A load overload or short could pop those diodes (acting as a fuse) long before the utility beaker or line fuse pops leaving a possible dangerous condition on any circuit that depends on the diodes being functional. I wouldn't do it. It pays to be paranoid. People will assume that Neutral is at near zero volts but don't bet your life on it.
Thank you; good point. Also, if the diodes failed and became an open circuit, and the circuit breaker isn't tripped, then the hot wire connected to the load remains live.
 

Ian0

Joined Aug 7, 2020
3,281
Standard house wiring includes the practice of not inserting any device such as a switch or a fuse between a load and the neutral wire. What I would like to do is insert a a paralleled pair of rectifier diodes between a load and the neutral wire. The diodes are connected anode to cathode in parallel so that there is a small voltage drop across the pair and there is largely no disruption of current to the load. As this is against standard practice, I'm wondering if it doing this could be harmful in some way?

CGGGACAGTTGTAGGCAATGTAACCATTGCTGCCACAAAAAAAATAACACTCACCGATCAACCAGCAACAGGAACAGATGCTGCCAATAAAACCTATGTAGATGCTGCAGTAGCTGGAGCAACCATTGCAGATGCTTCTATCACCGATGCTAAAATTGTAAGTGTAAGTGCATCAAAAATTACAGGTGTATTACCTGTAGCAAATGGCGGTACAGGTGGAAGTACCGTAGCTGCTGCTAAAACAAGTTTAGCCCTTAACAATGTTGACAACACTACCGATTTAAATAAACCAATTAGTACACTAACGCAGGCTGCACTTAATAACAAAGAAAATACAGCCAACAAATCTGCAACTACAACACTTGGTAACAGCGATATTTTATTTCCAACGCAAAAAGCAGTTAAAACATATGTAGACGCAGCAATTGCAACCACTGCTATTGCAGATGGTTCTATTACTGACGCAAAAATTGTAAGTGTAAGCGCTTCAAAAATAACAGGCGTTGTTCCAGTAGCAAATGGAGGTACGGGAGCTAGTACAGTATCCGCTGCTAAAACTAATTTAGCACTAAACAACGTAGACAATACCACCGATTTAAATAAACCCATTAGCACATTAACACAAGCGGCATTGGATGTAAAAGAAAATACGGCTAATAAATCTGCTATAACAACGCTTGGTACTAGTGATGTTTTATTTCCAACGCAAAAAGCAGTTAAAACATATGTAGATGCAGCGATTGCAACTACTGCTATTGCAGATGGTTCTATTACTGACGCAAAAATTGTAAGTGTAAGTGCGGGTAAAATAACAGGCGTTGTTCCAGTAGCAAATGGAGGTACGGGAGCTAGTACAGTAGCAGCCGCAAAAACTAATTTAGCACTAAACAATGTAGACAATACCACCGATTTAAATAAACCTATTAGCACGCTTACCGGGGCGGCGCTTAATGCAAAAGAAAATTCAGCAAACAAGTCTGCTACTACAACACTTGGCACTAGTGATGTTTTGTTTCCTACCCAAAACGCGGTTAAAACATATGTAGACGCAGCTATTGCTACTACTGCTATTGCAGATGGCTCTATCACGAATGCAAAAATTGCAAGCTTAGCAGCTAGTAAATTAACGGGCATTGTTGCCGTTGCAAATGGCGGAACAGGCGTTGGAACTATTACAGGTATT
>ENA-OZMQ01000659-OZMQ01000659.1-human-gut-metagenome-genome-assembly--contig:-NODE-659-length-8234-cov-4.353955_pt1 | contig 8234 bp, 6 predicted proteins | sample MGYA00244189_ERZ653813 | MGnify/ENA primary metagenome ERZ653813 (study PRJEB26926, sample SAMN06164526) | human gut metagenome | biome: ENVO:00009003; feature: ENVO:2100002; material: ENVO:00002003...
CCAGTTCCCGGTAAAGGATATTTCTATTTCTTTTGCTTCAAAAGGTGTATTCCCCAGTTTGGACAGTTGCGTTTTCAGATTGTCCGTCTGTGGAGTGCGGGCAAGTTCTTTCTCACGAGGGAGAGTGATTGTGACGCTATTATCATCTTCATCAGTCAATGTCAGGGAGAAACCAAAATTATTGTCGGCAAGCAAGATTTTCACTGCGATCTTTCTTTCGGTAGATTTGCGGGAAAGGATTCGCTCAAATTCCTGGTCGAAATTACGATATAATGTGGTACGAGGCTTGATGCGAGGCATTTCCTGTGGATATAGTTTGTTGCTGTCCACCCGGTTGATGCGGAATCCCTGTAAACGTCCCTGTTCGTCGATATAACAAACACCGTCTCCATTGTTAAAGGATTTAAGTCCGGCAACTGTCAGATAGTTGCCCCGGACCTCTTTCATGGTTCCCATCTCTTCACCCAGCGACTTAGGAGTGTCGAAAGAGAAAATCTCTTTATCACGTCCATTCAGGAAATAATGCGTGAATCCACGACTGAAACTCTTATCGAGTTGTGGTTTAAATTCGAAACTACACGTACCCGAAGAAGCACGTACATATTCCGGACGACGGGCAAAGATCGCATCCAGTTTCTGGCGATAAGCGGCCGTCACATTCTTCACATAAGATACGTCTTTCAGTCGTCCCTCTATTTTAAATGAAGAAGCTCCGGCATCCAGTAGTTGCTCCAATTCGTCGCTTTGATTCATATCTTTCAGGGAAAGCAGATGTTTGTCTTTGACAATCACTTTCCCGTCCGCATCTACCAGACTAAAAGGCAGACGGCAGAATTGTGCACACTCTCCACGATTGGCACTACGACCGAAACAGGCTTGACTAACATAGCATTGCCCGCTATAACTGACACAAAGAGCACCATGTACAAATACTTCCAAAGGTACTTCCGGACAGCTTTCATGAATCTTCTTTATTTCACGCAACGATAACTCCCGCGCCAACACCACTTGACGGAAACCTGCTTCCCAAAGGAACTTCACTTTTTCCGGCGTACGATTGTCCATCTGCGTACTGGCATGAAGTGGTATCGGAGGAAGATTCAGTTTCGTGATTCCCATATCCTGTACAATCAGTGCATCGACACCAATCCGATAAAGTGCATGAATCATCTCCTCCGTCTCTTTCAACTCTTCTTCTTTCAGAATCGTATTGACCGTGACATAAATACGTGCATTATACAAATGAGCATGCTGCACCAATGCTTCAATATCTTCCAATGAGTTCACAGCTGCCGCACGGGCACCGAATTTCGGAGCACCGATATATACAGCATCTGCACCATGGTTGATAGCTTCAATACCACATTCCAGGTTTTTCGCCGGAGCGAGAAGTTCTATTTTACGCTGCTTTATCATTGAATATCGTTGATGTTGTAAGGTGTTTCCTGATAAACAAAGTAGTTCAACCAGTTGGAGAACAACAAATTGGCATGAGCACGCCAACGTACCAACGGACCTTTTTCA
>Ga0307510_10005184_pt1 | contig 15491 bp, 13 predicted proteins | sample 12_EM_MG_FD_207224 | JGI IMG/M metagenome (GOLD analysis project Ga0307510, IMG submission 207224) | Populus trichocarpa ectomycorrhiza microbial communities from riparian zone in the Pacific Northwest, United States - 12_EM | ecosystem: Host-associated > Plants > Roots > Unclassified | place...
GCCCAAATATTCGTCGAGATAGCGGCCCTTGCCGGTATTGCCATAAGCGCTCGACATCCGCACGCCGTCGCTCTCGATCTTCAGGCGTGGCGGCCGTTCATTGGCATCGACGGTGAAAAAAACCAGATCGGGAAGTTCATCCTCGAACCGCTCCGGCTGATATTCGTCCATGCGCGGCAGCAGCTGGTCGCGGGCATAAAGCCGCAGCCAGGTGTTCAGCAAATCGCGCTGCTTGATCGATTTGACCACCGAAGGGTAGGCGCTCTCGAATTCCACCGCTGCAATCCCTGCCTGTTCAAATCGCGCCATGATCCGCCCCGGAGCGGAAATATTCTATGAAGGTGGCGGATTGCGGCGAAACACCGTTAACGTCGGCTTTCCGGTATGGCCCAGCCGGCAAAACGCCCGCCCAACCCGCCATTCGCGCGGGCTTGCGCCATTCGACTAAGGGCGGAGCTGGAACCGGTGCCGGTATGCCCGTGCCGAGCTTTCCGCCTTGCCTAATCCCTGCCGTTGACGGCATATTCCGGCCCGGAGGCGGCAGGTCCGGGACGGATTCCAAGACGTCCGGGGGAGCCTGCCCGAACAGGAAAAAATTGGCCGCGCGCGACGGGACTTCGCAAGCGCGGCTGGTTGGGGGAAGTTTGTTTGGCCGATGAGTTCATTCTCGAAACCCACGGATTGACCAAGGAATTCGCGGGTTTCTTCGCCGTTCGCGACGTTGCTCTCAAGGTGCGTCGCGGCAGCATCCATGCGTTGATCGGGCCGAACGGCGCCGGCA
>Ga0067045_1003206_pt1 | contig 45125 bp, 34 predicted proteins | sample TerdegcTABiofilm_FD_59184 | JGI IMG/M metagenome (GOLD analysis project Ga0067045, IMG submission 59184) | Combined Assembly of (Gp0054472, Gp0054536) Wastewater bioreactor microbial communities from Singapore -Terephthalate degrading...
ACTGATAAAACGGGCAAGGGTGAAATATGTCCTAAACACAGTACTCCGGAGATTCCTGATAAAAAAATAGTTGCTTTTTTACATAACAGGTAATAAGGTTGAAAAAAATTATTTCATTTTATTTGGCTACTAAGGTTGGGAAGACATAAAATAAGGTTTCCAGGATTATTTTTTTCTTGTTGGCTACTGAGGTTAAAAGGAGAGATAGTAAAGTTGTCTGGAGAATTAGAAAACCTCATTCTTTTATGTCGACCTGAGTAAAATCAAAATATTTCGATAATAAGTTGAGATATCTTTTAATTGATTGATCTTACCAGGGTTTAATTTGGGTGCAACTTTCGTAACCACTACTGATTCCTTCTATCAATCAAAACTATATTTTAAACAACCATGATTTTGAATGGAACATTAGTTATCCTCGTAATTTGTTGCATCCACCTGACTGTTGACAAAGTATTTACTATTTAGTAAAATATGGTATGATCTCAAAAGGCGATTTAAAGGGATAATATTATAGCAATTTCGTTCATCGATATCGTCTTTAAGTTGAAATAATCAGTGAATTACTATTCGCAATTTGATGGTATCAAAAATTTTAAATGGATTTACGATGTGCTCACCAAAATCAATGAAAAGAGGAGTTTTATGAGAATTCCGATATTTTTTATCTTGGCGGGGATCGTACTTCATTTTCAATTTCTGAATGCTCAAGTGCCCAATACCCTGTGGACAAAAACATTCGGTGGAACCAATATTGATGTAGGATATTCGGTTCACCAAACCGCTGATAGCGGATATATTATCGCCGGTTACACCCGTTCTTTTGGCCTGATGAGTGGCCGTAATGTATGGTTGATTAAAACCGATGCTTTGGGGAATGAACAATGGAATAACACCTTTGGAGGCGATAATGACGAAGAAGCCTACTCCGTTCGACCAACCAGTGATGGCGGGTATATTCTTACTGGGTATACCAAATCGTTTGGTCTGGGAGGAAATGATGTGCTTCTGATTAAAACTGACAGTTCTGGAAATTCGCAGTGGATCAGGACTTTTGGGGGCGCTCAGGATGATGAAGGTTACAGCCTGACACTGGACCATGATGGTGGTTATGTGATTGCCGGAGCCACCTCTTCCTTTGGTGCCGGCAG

As the neutral wire is connected to ground at the service entrance, this does mean, doesn't it, that I can touch either side of the diode pair and not receive a shock?

I'm not going to post the entire circuit including the inserted diodes as I believe this might lead to describing a circuit that could be potentially harmful for anyone who does not fully understand the possible hazards of the circuit.

Regards,
Pete
Why?
 

DickCappels

Joined Aug 21, 2008
7,746
Because opening a switch in series with neutral would leave the entire circuit floating on the line.

My guess is that the true reason is that is what electrical codes say.
 

Ian0

Joined Aug 7, 2020
3,281
I'm not advocating that it is in any way a sensible thing to do, but:
Neutral is regarded as live for determining safety, so having the entire circuit floating at live potential isn't that dangerous - plenty of countries (most of continental Europe) have mains connectors where live and neutral are reversible.